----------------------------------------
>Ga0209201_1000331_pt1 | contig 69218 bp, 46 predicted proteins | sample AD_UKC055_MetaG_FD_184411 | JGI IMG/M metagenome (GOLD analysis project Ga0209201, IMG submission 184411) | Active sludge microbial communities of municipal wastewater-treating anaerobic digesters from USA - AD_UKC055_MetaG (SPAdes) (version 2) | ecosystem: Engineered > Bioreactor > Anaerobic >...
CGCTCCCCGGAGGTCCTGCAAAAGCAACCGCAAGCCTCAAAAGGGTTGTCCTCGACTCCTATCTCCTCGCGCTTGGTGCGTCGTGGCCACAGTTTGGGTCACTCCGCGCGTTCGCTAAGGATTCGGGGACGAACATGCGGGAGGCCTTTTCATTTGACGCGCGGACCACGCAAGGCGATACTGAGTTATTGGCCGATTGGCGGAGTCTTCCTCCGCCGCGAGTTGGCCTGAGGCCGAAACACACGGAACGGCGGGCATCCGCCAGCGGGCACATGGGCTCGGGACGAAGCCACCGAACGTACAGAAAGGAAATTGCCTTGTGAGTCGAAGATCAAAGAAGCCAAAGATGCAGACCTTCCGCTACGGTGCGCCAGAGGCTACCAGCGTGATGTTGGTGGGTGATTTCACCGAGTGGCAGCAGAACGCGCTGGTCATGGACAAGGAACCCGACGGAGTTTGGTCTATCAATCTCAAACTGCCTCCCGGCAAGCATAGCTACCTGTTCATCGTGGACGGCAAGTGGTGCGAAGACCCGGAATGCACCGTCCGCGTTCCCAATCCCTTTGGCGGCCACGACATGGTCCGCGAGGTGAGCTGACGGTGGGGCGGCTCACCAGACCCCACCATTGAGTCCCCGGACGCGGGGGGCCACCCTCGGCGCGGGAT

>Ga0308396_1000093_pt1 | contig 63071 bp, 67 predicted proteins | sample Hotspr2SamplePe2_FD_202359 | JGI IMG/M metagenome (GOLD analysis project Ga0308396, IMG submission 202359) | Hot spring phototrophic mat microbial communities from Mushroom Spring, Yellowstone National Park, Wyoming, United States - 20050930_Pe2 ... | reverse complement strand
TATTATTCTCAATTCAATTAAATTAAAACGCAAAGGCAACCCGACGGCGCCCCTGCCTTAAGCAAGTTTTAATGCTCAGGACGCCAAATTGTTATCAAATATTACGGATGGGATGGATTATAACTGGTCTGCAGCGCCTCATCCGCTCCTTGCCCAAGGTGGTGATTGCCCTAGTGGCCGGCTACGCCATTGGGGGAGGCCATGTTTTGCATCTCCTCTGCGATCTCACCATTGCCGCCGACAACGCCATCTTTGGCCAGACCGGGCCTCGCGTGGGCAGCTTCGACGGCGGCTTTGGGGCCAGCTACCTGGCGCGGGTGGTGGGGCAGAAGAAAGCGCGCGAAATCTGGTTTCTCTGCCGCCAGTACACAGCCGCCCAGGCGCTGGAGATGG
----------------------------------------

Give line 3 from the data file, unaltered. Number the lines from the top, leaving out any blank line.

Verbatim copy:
>Ga0308396_1000093_pt1 | contig 63071 bp, 67 predicted proteins | sample Hotspr2SamplePe2_FD_202359 | JGI IMG/M metagenome (GOLD analysis project Ga0308396, IMG submission 202359) | Hot spring phototrophic mat microbial communities from Mushroom Spring, Yellowstone National Park, Wyoming, United States - 20050930_Pe2 ... | reverse complement strand